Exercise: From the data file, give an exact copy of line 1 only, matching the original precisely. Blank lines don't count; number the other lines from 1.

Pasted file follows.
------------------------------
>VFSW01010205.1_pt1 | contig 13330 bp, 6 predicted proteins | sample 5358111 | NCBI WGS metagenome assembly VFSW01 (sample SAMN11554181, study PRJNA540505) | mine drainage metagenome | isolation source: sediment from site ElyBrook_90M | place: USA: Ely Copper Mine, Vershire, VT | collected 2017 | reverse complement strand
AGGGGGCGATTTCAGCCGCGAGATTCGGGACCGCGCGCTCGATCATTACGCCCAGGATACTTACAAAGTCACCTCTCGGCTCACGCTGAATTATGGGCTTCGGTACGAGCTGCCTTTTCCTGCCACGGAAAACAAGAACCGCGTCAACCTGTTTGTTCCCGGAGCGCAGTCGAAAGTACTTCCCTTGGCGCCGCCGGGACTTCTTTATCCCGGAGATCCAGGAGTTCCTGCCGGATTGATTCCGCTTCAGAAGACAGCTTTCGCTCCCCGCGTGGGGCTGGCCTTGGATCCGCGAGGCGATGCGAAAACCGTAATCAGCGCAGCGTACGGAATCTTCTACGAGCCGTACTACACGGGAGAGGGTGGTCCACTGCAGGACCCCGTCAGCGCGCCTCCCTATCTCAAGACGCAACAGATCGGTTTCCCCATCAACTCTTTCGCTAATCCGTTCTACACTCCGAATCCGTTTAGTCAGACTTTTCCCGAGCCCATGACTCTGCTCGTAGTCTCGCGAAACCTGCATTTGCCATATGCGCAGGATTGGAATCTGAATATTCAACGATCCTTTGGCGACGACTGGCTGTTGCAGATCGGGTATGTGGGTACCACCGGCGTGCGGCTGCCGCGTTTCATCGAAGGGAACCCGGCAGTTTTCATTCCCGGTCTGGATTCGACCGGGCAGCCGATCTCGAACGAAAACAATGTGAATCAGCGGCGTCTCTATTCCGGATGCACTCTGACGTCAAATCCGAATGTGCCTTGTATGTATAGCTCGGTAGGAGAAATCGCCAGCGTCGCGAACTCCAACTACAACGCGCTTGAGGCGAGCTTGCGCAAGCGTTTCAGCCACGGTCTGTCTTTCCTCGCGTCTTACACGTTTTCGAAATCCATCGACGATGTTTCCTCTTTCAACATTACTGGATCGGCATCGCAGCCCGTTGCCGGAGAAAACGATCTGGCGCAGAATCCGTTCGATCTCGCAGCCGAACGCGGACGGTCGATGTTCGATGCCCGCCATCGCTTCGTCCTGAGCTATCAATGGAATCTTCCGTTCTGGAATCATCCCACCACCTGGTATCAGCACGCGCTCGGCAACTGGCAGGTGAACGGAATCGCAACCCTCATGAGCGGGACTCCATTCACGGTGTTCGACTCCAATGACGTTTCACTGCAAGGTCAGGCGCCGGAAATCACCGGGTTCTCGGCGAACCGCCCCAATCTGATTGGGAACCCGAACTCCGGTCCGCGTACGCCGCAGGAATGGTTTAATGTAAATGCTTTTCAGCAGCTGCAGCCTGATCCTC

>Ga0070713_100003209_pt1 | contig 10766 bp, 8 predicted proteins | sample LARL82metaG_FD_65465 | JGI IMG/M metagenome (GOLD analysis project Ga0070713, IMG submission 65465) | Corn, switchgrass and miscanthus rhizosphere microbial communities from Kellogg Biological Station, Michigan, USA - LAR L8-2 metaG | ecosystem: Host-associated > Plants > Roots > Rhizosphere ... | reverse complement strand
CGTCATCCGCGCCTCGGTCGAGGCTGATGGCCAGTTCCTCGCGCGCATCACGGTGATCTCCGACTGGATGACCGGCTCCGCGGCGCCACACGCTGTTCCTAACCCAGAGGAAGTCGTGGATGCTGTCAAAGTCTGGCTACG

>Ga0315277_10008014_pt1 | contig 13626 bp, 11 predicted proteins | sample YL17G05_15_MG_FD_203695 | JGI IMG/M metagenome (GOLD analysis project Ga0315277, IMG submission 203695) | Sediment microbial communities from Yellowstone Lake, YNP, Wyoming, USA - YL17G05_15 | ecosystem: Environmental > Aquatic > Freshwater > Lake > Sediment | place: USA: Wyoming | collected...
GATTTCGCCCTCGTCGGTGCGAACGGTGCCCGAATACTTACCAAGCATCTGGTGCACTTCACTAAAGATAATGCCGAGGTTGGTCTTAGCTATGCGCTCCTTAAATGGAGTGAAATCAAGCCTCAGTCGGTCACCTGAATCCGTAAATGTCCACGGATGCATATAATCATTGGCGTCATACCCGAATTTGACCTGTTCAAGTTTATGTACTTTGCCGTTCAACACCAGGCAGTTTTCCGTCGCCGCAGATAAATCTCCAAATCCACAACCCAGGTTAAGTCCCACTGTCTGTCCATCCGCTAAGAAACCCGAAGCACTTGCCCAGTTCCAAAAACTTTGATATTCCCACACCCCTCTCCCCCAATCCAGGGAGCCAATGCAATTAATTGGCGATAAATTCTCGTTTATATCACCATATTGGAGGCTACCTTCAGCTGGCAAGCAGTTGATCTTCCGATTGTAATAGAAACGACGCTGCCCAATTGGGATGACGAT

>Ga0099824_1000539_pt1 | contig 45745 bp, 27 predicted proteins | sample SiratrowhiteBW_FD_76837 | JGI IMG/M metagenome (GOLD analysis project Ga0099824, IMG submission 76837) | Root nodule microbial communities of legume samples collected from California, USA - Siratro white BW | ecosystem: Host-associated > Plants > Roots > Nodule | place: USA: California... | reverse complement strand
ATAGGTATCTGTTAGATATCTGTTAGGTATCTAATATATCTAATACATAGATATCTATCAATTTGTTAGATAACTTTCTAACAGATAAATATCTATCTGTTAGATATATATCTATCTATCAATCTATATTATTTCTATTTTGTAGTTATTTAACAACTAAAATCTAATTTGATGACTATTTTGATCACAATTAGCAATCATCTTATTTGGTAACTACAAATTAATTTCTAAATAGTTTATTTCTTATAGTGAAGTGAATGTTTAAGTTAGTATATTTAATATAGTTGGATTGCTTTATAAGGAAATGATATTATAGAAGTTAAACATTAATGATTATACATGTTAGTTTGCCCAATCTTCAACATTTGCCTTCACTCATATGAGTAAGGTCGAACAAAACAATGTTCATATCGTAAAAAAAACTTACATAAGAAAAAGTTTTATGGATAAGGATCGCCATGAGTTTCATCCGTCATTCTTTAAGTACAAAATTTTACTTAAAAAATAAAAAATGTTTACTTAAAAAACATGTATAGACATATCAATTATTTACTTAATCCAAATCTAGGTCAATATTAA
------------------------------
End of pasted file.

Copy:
>VFSW01010205.1_pt1 | contig 13330 bp, 6 predicted proteins | sample 5358111 | NCBI WGS metagenome assembly VFSW01 (sample SAMN11554181, study PRJNA540505) | mine drainage metagenome | isolation source: sediment from site ElyBrook_90M | place: USA: Ely Copper Mine, Vershire, VT | collected 2017 | reverse complement strand